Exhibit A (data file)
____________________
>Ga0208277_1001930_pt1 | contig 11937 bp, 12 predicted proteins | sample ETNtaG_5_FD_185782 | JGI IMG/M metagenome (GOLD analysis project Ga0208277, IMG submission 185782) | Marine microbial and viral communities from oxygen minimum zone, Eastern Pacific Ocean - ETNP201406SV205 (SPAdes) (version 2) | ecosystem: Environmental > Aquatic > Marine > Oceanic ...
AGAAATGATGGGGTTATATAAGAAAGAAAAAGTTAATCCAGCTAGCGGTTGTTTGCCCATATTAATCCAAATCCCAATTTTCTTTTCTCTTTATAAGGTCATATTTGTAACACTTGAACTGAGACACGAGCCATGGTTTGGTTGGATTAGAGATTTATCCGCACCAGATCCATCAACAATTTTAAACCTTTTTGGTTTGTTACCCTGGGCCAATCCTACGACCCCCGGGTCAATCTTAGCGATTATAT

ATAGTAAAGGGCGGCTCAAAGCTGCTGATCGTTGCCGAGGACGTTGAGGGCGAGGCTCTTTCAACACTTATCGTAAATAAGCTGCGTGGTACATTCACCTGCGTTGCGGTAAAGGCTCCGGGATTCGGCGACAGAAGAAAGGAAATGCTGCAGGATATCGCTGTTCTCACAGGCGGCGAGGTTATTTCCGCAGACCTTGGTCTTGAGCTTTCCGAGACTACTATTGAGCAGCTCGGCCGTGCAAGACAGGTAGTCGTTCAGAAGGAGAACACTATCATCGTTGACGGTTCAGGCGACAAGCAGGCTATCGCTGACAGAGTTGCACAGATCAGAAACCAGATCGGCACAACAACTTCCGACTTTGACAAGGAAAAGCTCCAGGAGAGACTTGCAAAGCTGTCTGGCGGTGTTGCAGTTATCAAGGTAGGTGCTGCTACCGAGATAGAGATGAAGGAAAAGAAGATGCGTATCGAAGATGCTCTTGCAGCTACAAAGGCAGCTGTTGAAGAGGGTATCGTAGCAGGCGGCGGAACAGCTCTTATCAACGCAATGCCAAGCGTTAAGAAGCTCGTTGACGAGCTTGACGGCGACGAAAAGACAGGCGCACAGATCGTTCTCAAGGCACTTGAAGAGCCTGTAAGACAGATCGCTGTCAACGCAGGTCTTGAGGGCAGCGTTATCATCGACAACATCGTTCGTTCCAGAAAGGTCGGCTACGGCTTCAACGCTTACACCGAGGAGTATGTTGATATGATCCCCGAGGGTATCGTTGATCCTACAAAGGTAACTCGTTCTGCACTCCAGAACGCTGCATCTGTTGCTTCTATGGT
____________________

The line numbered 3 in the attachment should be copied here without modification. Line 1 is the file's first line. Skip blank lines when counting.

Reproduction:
ATAGTAAAGGGCGGCTCAAAGCTGCTGATCGTTGCCGAGGACGTTGAGGGCGAGGCTCTTTCAACACTTATCGTAAATAAGCTGCGTGGTACATTCACCTGCGTTGCGGTAAAGGCTCCGGGATTCGGCGACAGAAGAAAGGAAATGCTGCAGGATATCGCTGTTCTCACAGGCGGCGAGGTTATTTCCGCAGACCTTGGTCTTGAGCTTTCCGAGACTACTATTGAGCAGCTCGGCCGTGCAAGACAGGTAGTCGTTCAGAAGGAGAACACTATCATCGTTGACGGTTCAGGCGACAAGCAGGCTATCGCTGACAGAGTTGCACAGATCAGAAACCAGATCGGCACAACAACTTCCGACTTTGACAAGGAAAAGCTCCAGGAGAGACTTGCAAAGCTGTCTGGCGGTGTTGCAGTTATCAAGGTAGGTGCTGCTACCGAGATAGAGATGAAGGAAAAGAAGATGCGTATCGAAGATGCTCTTGCAGCTACAAAGGCAGCTGTTGAAGAGGGTATCGTAGCAGGCGGCGGAACAGCTCTTATCAACGCAATGCCAAGCGTTAAGAAGCTCGTTGACGAGCTTGACGGCGACGAAAAGACAGGCGCACAGATCGTTCTCAAGGCACTTGAAGAGCCTGTAAGACAGATCGCTGTCAACGCAGGTCTTGAGGGCAGCGTTATCATCGACAACATCGTTCGTTCCAGAAAGGTCGGCTACGGCTTCAACGCTTACACCGAGGAGTATGTTGATATGATCCCCGAGGGTATCGTTGATCCTACAAAGGTAACTCGTTCTGCACTCCAGAACGCTGCATCTGTTGCTTCTATGGT